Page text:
Toys that should have killed us but only left permanent scars. Part one.

Childhood. That wonderful time when we are immortal from death, free from pain, and have about as much common sense as dead rat. WE survived, no thanks to the toys of the day but we survived. Enjoy a quick trip down memory lane with me as we venture down the recent past.

Pow-Pow-power wheels

The Idea

The sun sets, just a kid, the open road and a 12 volt (which just happens to be the same as a car battery) powered power wheel. It could have been a replica of a Jeep or the Barbie corvette but that didn’t matter because this was a bad momma jammy at its finest. I can remember seeing these things tear down the sidewalk when I was a kid. Granted I never had one for some reason my parents didn’t think the kid who once gave himself 18 stitches in his knee because he thought he could jump over a 4 foot plant stand had the responsibility to drive heavy machinery. This would be a totally safe way for MOST kids to enjoy the thrill of the open sidewalks at a blazing five miles per hour without the danger of a real car and all those tedious driver’s license requirements.

Check out the original commercial on YouTube


How it left the scars

On October 22, 1998 Fisher Price recalled over 10 million battery-powered Power Wheels ride-on cars and trucks. 10 Freakin Million! That’s a lot 0’s kids. Why? You may ask would they do such a thing. Well there was a little problem with the electrical components failing and overheating while the cars and trucks were being ridden, and sometimes when they were parked. 700 little Tommie’s and Tammie’s got their asses collectively lit up by this fabulous toy. Although it did look cool as hell tearing down the street with the ass-end on fire, well at least until it reached the seat anyway.

Fisher-Price has received approximately 700 reports of electrical components failing and overheating while the cars and trucks were being ridden, charged, parked or stored. About 150 fires have been reported

Back yard Gym sets


The Idea

This one is as old as apple pie and passing out during the seventh inning stretch, in no particular order. Swing sets are simple things in that you sit and the swing goes back and forth via the power of the feets. Granted like most kids I had two major goals when I was on a swing set as a child. One, get that thing going high enough to do a complete loop. Or when that didn’t work (and it never did) jump off at the apex of the upswing with enough force to crack the ground like iron man when I landed.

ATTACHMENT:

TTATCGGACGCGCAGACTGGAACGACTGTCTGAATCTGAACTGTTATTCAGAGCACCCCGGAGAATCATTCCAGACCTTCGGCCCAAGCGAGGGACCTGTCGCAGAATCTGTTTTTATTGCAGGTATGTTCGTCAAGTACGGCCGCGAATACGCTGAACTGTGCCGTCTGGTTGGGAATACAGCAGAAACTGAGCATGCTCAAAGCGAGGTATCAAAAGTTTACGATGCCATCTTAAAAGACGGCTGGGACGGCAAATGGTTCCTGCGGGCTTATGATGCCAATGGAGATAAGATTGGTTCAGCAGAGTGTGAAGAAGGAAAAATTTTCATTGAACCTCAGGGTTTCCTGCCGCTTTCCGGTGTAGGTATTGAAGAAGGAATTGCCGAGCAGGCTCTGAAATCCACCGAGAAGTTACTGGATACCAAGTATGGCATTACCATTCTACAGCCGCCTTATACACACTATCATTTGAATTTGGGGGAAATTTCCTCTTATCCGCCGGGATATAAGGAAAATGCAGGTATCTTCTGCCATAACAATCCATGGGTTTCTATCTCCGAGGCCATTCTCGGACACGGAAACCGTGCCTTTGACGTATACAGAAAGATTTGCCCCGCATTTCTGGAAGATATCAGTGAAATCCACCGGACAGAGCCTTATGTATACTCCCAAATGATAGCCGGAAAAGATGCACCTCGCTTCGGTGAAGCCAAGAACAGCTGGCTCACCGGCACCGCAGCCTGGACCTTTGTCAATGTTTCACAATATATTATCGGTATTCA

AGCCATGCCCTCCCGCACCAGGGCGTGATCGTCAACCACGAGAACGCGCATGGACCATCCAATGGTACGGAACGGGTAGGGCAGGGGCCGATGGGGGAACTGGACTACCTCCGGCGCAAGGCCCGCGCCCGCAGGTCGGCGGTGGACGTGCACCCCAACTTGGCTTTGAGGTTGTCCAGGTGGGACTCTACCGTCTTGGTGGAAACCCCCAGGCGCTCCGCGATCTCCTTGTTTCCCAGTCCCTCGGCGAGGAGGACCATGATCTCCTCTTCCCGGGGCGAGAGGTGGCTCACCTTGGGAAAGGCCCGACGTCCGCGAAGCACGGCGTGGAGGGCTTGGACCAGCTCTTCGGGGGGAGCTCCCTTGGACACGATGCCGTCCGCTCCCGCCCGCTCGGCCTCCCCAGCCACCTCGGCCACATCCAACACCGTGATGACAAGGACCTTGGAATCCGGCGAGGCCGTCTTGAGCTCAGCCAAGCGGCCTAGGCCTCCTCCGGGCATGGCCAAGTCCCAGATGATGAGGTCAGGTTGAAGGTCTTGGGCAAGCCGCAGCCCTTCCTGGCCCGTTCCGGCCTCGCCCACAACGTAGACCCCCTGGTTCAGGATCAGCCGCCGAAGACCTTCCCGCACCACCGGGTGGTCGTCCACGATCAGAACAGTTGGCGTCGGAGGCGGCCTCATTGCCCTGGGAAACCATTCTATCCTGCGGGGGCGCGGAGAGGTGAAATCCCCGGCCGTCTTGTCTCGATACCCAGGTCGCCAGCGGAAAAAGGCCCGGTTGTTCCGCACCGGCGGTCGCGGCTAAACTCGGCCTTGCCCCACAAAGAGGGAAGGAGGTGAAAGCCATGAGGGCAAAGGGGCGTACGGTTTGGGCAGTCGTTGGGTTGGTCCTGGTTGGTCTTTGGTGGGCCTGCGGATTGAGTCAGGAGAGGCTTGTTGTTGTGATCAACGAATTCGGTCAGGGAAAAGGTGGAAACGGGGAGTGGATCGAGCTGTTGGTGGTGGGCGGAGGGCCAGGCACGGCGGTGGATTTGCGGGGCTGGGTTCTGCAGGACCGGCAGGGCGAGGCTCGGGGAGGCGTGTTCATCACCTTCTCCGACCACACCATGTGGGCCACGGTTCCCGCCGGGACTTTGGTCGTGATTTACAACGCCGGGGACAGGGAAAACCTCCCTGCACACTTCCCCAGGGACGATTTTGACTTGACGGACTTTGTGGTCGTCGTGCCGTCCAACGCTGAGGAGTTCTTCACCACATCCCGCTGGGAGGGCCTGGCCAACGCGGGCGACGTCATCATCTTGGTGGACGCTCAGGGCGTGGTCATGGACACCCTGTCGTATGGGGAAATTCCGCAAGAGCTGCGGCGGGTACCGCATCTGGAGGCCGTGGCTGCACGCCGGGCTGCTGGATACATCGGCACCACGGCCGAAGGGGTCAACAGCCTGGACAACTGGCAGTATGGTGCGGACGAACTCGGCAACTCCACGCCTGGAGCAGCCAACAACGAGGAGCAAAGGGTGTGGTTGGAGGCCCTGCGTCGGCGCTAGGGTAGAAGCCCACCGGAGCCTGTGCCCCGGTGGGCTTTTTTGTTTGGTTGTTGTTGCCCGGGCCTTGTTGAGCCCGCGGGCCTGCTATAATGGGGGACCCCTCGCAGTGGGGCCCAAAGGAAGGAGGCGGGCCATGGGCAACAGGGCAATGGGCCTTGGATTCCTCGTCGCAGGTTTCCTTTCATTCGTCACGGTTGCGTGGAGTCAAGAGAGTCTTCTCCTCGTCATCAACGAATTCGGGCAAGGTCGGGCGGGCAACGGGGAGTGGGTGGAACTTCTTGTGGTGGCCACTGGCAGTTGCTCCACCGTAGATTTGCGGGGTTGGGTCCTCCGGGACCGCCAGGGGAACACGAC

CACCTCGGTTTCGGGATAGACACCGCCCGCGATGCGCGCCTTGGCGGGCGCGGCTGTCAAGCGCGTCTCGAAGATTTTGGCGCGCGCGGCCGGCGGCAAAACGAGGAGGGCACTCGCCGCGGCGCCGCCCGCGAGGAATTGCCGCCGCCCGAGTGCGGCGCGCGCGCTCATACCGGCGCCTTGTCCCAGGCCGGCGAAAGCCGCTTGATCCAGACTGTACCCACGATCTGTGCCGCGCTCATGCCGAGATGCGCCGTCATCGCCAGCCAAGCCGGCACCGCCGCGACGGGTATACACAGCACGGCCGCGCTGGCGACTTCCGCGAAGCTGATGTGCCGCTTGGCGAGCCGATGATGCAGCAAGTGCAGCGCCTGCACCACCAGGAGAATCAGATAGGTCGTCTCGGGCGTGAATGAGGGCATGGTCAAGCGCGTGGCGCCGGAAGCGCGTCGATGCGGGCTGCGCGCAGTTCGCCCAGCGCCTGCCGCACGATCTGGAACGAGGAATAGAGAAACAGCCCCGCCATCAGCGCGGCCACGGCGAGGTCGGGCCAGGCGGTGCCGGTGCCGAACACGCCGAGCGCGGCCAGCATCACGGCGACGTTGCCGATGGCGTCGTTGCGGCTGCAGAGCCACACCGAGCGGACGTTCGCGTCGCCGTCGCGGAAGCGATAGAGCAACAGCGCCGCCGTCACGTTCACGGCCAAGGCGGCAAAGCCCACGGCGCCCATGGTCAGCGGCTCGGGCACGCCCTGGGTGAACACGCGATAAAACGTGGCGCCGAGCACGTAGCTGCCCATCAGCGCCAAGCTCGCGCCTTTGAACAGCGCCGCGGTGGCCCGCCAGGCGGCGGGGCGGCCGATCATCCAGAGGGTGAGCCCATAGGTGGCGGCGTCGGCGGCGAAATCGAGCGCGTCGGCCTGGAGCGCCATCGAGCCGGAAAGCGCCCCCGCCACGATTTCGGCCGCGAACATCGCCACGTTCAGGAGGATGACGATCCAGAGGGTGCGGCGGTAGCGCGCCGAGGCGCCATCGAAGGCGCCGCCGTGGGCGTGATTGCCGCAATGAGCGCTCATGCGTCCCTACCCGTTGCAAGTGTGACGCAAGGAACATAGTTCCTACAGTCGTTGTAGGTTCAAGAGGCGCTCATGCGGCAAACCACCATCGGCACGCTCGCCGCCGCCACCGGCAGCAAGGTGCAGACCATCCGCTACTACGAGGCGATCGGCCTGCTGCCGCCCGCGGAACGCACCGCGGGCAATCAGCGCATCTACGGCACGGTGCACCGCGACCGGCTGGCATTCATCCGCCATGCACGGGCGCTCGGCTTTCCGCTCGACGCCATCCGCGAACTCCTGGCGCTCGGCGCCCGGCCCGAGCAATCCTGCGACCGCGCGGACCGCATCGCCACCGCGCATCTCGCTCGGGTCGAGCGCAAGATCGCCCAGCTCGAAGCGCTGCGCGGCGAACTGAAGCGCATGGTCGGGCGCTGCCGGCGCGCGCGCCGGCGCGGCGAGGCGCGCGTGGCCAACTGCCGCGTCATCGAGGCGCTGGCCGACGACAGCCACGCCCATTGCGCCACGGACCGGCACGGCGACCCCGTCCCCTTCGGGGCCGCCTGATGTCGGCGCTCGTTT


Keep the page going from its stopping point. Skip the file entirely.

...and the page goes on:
“And THAT my friends is how you kill a spider!”

In the old days (were talking 80’s here) they were made from real metal and took our poor Dad’s 9 hours plus to put one together. Most were very much like they are today. Couple of swings and a little slide that you spent more time jumping off the top of than sliding down. One company decided to go a little outside the box. Hedstrom and Sears brand gym sets said to hell with all this boring slide stuff, how can we put a teeter totter on this thing.


“Oh my goodness you took the blue pill didn’t you!!”

The idea was to add teeter totter / swing set contraption that one kid would sit on each on each end and go back and forth. Look at the image below and you can see what they were going for. Great idea in theory. Who used the slide anyway.


“This your honor is a “before” photo”


How it left the scars


The issue was not apparent at first. Like with all new toys kids were caution for the first 5 minutes. Then boredom set it and they had to try a push a little bit further. When a child stood on the slide or crossbar, reached over to propel or stop the motion of the glide ride, he or she stood a great chance of earning a free amputation.




“What this? It’s just a flesh wound!!”

In November 1988 Hedstrom and the U.S. Consumer Product Safety Commission tried real hard to get people to ask for a free little plastic part that would have easily taken care of the issue. Sadly is was too late. Boo boo’s had already happened.

There have been several incidents of children receiving severe laceration and amputations when getting their fingers caught between the metal slide



The at home science Kit


The Idea

I am a geek. That sadly meant I was a geek child. This included but was not limited to many a lonely Friday night. It also meant I could take apart a trs-80 and put it back together again and some really cool , em I mean small but controlled fires that I may or may not have been directly responsible for. I digress. This also meant that I owned a science kit or two in my time. My favorite was this thing my parents got from radio shack. You were supposed to be able to build an actual transistor radio out of the thing but I could get do was get a hiss from the darn thing.


Back in 1994 some folks over at the wild goose company of salt lake city got together and thought that kids were just having way to much fun without the benefit of science. So they came up with an idea.

What if instead of preferring being force fed broccoli through a straw kids could have fun with science. Sounds like a pretty novel idea. But hey why stop there lets take this science at home thing one step further, what if we could teach them how to create heat via chemical reaction. Heat is cool right fellas?


Two businessmen sharing jokes

“You just lost you black bird, What Ted? Sure great idea!!”

How it left the scars

You see their target demographic was kids under 10 years old.

Issue number one.

The kit has 2 identical bottles of chemicals, glycerin and potassium permanganate. Granted the labels clearly contained different words but hey, who the heck has time to read labels we’re making heat here!